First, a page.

Berkley's Manager of Fish Science and Bait Testing Mark Sexton and Project Engineer and Bait Designer Kyle Peterson talk about the finer points to Berkley's award-winning vibrating jig, the Slobberknocker.

The Birth of the Berkley Slobberknocker

Captain Ross Robertson explains how he uses Dipsy Divers to get deep to summertime walleyes. He covers the nuances anglers should understand with multi-directional Dipsy Divers, when using various baits such as spoons or crankbaits.

Using Dipsy Divers to Target Deep Walleyes

When retrieved lures start to veer to the left or right, there's an easy fix. Captain Ross Robertson show us how to tune our crankbaits with basic household tools to keep them retrieving the way we want.

How to Tune your Crankbaits

Captain Ross Robertson shows us how he prepares for cold-weather boat launching. As boat ramps potentially get slick and sketchy, certain gear comes in handy to stay safe, protect your investments, and keep you fishing longer.

Cold-Weather Boat Ramp Tips

Bailey Eigbrett demonstrates how the Humminbird Helix 10 CHIRP Mega SI+ GPS G4N CHO can help you find fish off shore and down deep, even if there is no pre-existing contour map for your lake.

Using Humminbird Helix 10 CHIRP Mega SI+ with a Kayak

Mike Carney of Kayak Fishing Fun takes you inside Quest Watersports with Paddle Manager Chris Kujawa to discuss the items to consider when deciding on a certain Hobie model of Kayak.

Top Considerations When Buying A Fishing Kayak

Thomas Allen of In-Fisherman gives us a lesson on cat fishing. Showing you where to find them, the equipment to use, and just how fun it can be to hook one.


A new partnership with SPRO means more availablity of KGB Chad Shad swimbaits. Learn more in this video from ICAST 2022 in Orlando.

KGB Chad Shad 180 Now in 5 Colors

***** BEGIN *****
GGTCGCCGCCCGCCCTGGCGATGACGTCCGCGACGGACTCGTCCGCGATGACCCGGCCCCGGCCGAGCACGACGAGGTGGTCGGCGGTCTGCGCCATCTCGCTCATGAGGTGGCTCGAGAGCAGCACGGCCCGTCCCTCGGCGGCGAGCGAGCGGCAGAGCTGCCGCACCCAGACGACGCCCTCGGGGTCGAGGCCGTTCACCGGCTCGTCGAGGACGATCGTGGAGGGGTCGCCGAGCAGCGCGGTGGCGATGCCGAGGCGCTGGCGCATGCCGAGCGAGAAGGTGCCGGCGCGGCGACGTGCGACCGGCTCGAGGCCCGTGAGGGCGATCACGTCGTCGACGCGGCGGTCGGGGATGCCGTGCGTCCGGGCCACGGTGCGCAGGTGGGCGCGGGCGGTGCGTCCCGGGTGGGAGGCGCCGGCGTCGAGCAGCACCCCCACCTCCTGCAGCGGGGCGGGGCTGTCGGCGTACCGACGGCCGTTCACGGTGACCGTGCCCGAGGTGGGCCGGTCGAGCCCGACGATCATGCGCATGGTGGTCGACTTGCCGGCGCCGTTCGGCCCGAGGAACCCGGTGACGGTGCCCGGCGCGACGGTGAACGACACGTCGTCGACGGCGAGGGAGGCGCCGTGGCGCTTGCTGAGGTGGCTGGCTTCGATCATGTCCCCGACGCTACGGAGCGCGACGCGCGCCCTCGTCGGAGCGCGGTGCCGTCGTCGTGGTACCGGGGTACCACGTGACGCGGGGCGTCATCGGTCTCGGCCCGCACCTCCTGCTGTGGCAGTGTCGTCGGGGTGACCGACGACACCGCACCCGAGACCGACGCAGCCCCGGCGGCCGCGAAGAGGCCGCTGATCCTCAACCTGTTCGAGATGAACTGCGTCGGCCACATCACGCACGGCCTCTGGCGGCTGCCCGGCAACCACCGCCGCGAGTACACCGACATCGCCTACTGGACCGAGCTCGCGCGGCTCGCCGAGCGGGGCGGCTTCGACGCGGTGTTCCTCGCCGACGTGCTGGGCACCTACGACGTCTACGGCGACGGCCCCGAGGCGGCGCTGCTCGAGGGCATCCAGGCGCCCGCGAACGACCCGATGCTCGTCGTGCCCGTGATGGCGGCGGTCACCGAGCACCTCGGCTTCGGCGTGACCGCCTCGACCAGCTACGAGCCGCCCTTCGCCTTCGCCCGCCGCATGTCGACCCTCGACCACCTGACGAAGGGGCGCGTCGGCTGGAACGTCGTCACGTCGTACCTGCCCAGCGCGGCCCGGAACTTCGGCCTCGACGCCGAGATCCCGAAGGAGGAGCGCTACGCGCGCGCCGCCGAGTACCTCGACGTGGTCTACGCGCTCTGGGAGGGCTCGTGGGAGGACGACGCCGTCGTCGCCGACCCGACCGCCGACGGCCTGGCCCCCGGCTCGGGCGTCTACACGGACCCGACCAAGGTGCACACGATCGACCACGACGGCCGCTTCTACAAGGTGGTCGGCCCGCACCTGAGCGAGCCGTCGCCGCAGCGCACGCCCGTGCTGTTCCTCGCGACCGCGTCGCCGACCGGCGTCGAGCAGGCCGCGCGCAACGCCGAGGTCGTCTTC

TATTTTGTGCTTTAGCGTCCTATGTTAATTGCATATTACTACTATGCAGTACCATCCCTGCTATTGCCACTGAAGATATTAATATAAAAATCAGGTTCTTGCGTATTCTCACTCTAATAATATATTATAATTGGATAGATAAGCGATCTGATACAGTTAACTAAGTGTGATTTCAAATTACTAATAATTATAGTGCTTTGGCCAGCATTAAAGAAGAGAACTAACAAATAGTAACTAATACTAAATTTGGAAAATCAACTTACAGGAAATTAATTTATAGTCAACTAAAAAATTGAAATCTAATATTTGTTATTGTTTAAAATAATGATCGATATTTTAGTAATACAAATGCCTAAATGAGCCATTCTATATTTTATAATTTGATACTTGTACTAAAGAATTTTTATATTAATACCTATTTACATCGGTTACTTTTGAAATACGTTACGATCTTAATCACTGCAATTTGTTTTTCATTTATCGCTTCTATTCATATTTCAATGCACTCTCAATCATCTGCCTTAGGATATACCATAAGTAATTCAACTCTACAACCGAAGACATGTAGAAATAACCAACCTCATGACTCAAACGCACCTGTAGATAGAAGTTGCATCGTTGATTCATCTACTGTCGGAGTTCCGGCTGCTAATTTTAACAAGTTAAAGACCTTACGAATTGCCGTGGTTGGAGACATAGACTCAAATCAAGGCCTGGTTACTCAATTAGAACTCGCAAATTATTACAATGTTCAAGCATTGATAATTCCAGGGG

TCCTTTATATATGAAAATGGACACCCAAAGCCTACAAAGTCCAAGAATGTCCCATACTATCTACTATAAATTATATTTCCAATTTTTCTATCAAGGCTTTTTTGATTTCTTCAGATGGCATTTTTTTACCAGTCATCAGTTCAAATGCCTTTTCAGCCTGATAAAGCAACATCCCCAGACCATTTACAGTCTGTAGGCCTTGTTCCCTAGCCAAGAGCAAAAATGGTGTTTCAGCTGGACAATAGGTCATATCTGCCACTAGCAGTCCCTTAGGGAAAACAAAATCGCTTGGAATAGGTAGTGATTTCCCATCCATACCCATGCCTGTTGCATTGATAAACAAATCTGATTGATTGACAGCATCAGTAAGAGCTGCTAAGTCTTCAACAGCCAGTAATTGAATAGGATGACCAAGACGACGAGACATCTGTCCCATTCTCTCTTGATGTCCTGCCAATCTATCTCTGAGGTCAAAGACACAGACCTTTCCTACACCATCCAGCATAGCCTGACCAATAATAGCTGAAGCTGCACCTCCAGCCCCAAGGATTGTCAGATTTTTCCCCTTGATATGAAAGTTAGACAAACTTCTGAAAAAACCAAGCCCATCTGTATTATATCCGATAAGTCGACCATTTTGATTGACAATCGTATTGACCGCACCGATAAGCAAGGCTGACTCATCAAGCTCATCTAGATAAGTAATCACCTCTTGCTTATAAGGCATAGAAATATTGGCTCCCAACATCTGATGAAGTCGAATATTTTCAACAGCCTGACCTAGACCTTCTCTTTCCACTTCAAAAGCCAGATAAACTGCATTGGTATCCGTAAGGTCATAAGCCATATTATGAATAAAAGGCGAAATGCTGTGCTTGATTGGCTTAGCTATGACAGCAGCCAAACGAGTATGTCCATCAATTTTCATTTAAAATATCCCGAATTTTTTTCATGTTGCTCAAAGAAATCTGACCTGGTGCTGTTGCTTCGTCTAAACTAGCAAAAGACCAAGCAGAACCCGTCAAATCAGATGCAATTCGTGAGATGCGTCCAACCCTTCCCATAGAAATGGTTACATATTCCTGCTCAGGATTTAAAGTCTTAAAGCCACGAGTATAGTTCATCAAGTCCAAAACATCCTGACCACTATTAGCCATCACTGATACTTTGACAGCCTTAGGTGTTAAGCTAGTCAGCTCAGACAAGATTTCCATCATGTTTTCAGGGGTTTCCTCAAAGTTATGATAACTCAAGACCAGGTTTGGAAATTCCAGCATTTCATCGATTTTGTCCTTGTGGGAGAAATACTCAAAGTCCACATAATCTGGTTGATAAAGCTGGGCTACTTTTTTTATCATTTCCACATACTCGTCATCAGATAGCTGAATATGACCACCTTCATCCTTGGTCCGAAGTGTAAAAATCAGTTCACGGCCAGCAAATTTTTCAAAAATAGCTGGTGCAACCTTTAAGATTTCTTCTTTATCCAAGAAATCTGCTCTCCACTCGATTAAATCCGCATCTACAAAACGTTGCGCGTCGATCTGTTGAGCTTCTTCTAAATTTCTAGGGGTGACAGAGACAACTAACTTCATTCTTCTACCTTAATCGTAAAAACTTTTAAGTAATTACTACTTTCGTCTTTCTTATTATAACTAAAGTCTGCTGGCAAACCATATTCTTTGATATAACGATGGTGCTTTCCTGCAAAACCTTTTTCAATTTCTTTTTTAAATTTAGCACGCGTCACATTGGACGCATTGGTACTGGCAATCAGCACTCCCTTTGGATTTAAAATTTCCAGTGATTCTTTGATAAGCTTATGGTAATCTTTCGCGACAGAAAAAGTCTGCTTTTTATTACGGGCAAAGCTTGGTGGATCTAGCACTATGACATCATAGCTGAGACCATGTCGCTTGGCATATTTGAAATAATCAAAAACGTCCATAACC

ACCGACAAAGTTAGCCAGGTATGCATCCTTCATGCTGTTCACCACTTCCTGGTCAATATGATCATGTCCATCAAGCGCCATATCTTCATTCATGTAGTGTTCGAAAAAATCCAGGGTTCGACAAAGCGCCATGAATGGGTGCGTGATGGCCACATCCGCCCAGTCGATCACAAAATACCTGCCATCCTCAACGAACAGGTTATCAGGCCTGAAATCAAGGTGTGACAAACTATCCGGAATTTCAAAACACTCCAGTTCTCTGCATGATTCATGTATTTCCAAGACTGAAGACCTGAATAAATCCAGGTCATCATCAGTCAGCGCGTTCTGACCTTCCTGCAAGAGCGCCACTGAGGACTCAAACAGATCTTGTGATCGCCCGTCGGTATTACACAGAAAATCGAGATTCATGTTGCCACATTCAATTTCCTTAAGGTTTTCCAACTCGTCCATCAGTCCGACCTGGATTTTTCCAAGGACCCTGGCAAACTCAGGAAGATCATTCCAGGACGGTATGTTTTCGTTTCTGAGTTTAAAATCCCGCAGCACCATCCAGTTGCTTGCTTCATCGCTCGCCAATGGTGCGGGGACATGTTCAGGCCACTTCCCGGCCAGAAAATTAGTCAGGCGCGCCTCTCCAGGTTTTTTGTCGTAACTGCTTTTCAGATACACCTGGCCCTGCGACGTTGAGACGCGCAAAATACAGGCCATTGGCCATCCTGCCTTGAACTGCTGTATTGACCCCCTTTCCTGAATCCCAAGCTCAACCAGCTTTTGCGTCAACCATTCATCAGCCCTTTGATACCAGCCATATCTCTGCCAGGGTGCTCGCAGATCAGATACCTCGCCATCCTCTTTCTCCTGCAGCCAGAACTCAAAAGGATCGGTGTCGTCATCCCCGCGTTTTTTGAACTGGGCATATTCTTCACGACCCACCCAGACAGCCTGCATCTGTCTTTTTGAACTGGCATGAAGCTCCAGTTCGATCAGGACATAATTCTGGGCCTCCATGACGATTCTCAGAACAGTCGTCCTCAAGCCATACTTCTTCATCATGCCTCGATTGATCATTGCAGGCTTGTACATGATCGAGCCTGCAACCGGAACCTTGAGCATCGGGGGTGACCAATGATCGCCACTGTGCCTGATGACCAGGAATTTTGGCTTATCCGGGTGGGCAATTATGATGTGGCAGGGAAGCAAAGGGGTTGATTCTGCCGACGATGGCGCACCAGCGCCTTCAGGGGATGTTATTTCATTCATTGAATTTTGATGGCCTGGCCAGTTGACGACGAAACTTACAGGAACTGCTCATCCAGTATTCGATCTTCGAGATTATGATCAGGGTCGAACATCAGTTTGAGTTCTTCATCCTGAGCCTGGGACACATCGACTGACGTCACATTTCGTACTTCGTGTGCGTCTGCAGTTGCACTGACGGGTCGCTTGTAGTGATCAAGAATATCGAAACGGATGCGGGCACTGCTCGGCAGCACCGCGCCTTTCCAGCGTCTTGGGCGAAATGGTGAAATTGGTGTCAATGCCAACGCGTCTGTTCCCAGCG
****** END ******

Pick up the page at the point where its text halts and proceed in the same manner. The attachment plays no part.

New-for-2022 products from Lithium Battery Power can power everything needed for kayak fishing. With In-Fisherman's Thomas Allen at ICAST 2022 in Orlando.

Power Options for Kayak Anglers from Lithium Battery Power

In-Fisherman Magazine Covers Print and Tablet Versions

GET THE MAGAZINE Subscribe & Save

Digital Now Included!


Give a Gift   |   Subscriber Services


Buy Digital Single Issues

Magazine App Logo

Don't miss an issue.
Buy single digital issue for your phone or tablet.

Buy Single Digital Issue on the In-Fisherman App

Other Magazines

See All Other Magazines

Special Interest Magazines

See All Special Interest Magazines

GET THE NEWSLETTER Join the List and Never Miss a Thing.

Get the top In-Fisherman stories delivered right to your inbox.

Phone Icon

Get Digital Access.

All In-Fisherman subscribers now have digital access to their magazine content. This means you have the option to read your magazine on most popular phones and tablets.

To get started, click the link below to visit and learn how to access your digital magazine.

Get Digital Access

Not a Subscriber?
Subscribe Now

Enjoying What You're Reading?

Get a Full Year
of Guns & Ammo
& Digital Access.

Offer only for new subscribers.

Subscribe Now